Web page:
The song, “Help I’m Alive” by Metric is a piece of minimalist genius.
At first glance, it seems simply sparse, in keeping with the moment of panic we feel before stepping on stage. “If I tremble, they’re gonna eat me alive. If I stumble, they’re gonna eat me alive.” So few words to capture so much terror.
“Can’t you hear my heart beating like a hammer. / Beating like a hammer. / Beating like a hammer. / Beating like a hammer.” That repetition itself is a pulse, with a sparsity casting me back to the breathless “animal in a cage” inability to think beyond the moment before the mike goes live.
But here are the words of minimalist lyrical genius that have been flowing around my brain cavity since first hearing the song: “Hard to be soft, tough to be tender.”
I’m a poet by nature. (Game design is formalist poetry.) And I find myself stunned at the perfection of those eight words. Where do I start?
First, each phrase takes two utterly contradictory words and melds them into a singular truth. That accomplishment alone fills me with wonder. Especially given that they’re simple one-syllable words.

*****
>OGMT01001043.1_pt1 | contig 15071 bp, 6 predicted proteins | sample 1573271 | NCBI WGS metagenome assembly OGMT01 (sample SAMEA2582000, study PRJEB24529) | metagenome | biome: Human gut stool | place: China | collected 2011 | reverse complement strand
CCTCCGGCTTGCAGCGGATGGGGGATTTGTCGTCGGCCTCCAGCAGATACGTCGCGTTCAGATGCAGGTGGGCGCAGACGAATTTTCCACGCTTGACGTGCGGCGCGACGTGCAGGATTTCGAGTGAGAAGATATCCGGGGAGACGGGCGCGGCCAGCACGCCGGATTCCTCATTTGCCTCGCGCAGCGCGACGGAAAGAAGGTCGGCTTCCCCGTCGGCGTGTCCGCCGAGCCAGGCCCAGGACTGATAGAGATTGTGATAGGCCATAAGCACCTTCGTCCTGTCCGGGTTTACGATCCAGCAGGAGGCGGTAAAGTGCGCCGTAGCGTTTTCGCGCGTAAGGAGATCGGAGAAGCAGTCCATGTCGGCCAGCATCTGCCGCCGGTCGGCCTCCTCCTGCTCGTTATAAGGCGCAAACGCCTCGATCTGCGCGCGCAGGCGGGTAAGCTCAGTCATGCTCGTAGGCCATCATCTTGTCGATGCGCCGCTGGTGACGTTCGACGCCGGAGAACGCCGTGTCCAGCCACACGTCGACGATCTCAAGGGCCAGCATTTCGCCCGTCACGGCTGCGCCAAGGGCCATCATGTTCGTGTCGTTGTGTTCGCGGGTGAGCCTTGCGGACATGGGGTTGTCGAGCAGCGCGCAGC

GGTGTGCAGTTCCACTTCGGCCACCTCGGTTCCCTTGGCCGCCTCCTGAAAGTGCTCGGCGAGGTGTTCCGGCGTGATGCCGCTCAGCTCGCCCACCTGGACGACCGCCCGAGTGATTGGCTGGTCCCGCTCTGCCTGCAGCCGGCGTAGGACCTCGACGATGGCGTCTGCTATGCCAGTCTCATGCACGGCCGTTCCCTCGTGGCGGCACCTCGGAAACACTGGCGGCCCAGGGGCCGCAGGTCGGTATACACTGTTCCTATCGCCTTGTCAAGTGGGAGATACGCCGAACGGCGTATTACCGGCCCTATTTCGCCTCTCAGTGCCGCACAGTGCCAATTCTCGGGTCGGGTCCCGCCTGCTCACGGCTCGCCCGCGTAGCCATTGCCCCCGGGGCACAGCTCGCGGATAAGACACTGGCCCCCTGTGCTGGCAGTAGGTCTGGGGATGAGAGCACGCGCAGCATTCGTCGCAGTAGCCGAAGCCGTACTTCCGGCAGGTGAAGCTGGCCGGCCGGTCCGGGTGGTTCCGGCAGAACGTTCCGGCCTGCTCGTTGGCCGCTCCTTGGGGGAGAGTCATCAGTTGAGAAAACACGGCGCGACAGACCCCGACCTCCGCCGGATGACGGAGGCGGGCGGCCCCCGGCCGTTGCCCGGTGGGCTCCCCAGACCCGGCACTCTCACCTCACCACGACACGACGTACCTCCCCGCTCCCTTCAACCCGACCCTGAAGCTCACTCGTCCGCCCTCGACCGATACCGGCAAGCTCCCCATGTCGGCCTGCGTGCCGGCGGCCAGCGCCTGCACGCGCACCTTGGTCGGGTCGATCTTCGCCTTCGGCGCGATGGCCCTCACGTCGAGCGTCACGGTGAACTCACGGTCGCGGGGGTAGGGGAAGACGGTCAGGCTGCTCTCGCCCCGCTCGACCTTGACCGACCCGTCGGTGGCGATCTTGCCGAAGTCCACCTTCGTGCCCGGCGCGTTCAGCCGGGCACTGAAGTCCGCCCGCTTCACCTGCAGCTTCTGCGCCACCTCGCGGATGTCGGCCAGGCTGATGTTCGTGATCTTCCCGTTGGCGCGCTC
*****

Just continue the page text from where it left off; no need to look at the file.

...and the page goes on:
One-syllable except for the last, intentional, two-syllable word. Listen to the rhythm of the line, the one-syllable “soft” forcing a caesura that makes you hear each phrase as independent. Then the two-syllable “tender” leading rhythmically to the next line.
And grammatically the phrases are identical. An open oyster shell.
Beyond all that, there’s the poetic consonance and assonance of those four adjectives. “Soft” and “tough” are virtually mirror images.
Until today, I’d been so captivated by that line that I missed how structurally parallel the next one is: “Come take / my pulse, / the pace / is on a runaway train.” Those pulsing iambs. The one-vowel-sound difference between “pulse” and “pace.” The fluidity of the last phrase with its trio of “n’s.’
This is minimalism. A glass of water so clear you notice neither glass nor water in the act of drinking.
This is the difference between brevity and concision. The division between short and art.
And it’s why I so hate the catchall phrase, “rules lite,” in game design.